Melbourne Fringe Festival Announces Over $305,000 in Financial Support to 132 Marginalised Artists
Program Plans First In-Person Events Since Lockdown
This year’s Melbourne Fringe Festival (12 – 29 November) is going up against all odds to present a boundary pushing program of experimental and digital art, and is set to include the first in-person events taking place in Melbourne post-COVID lockdown.
In response to the ongoing public health crisis, Melbourne Fringe is supporting marginalised creatives and artists who have been disproportionately impacted by COVID-19 to create and produce work at the 2020 Melbourne Fringe Festival.
During a year that has seen the arts sector severely impacted, Melbourne Fringe has so far supported 132 artists and created opportunities by awarding a record-breaking $305,915 in grants – more than double the dollar value awarded last year. As the repercussions of the pandemic began to hit, Melbourne Fringe identified the need to act quickly by providing cash and support to artists most heavily affected.
The coming months have seen a 50% increase in grant programs, covering everything from microgrants for registration fees to commissions of $15,000+. Further grants are still in the pipeline to be offered and distributed in 2020.
“The financial impact on Melbourne’s artists has been enormous, and we’ve worked around the clock to raise the funds to support artists to do what they do best – make work”, says Melbourne Fringe Creative Director Simon Abrahams. “Equity in the arts is at the very core of Melbourne Fringe, and we remain committed to ensuring a level playing field and equal opportunities for all who want to participate.”
To raise the additional funds, Melbourne Fringe appealed to their amazing community of donors and partners who gave generously to ensure that disadvantaged artists with big ideas could present work at the 2020 Festival. Grants include:
- Jewel Box grants supporting artists of colour by providing registration fees and marketing support
- Cash for Creatives grants providing artists with registration fees and artist fees to renumerate them for their work, including those funded by the Broadtree Foundation to support LGBTQIA+ artists at the Festival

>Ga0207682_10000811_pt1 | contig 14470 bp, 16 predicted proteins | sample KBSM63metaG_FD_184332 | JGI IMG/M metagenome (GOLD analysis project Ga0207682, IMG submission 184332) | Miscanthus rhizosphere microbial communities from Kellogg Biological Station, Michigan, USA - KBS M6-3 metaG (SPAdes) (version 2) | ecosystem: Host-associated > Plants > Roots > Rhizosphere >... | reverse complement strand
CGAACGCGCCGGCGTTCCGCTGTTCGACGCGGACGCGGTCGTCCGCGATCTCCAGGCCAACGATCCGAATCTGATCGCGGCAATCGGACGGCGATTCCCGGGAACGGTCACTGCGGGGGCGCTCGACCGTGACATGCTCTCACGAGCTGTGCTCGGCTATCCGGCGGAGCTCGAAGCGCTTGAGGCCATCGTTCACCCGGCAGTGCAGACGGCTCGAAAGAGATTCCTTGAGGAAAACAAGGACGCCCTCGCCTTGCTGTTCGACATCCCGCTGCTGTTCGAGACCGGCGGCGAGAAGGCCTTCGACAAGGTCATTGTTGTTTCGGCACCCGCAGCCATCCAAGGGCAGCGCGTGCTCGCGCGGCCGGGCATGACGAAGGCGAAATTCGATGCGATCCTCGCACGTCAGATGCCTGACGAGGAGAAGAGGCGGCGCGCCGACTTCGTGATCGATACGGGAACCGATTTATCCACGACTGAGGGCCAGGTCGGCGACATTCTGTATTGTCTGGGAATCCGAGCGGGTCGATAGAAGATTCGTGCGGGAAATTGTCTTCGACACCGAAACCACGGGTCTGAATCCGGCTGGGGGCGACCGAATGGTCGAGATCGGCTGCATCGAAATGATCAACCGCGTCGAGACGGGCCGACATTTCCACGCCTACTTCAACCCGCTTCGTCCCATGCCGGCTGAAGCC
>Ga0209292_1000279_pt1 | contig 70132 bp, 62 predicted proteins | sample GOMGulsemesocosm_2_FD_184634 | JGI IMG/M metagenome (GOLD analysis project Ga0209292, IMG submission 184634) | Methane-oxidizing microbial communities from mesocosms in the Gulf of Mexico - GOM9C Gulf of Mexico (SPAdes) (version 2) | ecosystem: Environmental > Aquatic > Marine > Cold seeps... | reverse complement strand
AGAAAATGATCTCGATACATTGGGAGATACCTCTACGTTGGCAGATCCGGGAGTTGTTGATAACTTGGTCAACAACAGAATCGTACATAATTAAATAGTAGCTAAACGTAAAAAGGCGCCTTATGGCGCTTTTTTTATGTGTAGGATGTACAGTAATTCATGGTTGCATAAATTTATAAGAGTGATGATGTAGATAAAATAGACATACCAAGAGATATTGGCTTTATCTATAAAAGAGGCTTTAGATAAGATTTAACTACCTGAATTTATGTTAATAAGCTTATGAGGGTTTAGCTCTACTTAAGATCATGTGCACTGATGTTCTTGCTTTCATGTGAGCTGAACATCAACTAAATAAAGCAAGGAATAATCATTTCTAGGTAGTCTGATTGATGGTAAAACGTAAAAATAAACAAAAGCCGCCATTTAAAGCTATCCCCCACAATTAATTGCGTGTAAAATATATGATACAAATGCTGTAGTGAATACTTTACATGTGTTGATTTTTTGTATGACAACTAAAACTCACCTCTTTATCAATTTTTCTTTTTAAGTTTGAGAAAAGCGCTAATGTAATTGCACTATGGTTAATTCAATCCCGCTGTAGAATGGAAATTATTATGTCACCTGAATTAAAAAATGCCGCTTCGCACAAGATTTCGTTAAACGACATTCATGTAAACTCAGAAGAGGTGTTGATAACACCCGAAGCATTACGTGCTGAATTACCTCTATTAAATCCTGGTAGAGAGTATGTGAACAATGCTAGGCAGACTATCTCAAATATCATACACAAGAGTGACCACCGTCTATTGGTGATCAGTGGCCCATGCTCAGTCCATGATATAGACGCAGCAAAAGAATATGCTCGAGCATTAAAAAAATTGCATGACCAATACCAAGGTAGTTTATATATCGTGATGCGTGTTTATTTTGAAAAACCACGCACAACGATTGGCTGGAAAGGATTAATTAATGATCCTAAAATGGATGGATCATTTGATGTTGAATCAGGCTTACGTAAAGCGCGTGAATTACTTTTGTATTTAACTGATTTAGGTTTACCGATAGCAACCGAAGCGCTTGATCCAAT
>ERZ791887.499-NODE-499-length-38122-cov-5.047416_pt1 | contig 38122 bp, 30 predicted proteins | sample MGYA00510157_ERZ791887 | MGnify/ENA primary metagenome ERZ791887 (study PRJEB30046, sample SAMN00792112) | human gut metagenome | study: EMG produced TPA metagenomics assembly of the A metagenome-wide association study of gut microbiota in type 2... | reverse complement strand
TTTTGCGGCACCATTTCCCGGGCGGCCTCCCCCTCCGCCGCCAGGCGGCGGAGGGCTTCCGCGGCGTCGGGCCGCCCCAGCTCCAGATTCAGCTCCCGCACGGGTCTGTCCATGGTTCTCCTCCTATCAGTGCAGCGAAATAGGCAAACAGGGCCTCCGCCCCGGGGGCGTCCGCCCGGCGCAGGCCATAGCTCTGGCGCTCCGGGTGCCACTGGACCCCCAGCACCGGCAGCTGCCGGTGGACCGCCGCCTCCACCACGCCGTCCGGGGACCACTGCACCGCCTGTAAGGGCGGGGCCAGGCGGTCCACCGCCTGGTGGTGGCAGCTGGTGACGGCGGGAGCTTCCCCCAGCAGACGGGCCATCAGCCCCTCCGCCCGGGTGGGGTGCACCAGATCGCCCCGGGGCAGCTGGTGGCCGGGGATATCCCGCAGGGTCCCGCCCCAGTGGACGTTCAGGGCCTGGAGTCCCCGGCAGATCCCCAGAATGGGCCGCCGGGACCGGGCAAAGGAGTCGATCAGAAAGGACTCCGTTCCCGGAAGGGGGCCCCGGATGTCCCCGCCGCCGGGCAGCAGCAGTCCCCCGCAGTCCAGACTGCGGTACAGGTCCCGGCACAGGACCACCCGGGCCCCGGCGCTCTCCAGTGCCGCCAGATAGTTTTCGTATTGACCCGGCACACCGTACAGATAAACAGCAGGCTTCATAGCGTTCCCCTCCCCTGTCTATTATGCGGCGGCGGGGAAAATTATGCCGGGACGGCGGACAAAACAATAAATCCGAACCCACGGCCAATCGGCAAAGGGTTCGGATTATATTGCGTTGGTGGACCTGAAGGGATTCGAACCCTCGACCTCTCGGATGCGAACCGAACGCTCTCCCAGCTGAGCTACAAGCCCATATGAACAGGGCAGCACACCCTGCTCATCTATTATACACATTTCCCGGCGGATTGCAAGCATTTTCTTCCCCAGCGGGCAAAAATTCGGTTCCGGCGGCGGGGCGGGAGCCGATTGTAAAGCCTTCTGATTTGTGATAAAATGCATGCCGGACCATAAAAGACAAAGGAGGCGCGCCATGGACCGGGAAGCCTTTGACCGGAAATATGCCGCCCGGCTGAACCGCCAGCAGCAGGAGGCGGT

- The largest-ever pool of Ralph McLean microgrants, awarded to artists facing structural disadvantage.
The 2020 Melbourne Fringe grant program has led to a significant increase in participation from artists in marginalised groups including First Nations, Culturally and Linguistically Diverse, Deaf or Disabled and LGBTQIA+.
The 132 current grant recipients include: choreographer and director Stephanie Lake and composer Robin Fox, LGBTQIA+ artist, writer and director Jean Tong, Drag Queen Karen from Finance (Richard Chadwick), actor and theatre-maker Kasey Gambling, writer James Jackson, and First Nations visual artists Rosie Kilvert and Madison Connors, who will present digital works as part of the Deadly Fringe program.
To remain flexible and adaptable to the changing needs of the sector, grant opportunities were not limited to artists presenting in the 2020 festival dates. Keeping art alive during lockdown, comedian Zoë Coombs Marr was commissioned to present a new work Born Slippy as part of Melbourne Fringe’s VCR Fest in July. Award-winning artist Selina Jenkins also received a grant to present Rona Revelations with Beau – a ten-part video series featuring isolation musings and music posted weekly to the Melbourne Fringe Facebook page. Selina has previously presented other powerful work at Melbourne Fringe Festivals, including Thy Neighbour and 2019’s BOOBS, which enjoyed a multitude of awards and return seasons.
In addition to grant opportunities, artists within the Melbourne Fringe Festival can secure further funds direct from audiences through the festival’s ticketing system. This year the Festival will operate on a combined model of traditional pre-paid fixed price, and pre- or post- pay ‘Choose Your Price’ – where artists can nominate their preferred price point, and audiences pay what they feel. This model was tested in July for Melbourne Fringe’s VCR Fest, which saw 70% of paying audience members choosing a price point equal to or more than the suggested amount.
The Melbourne Fringe Festival program will officially launch with an online celebration on Thursday 22 October.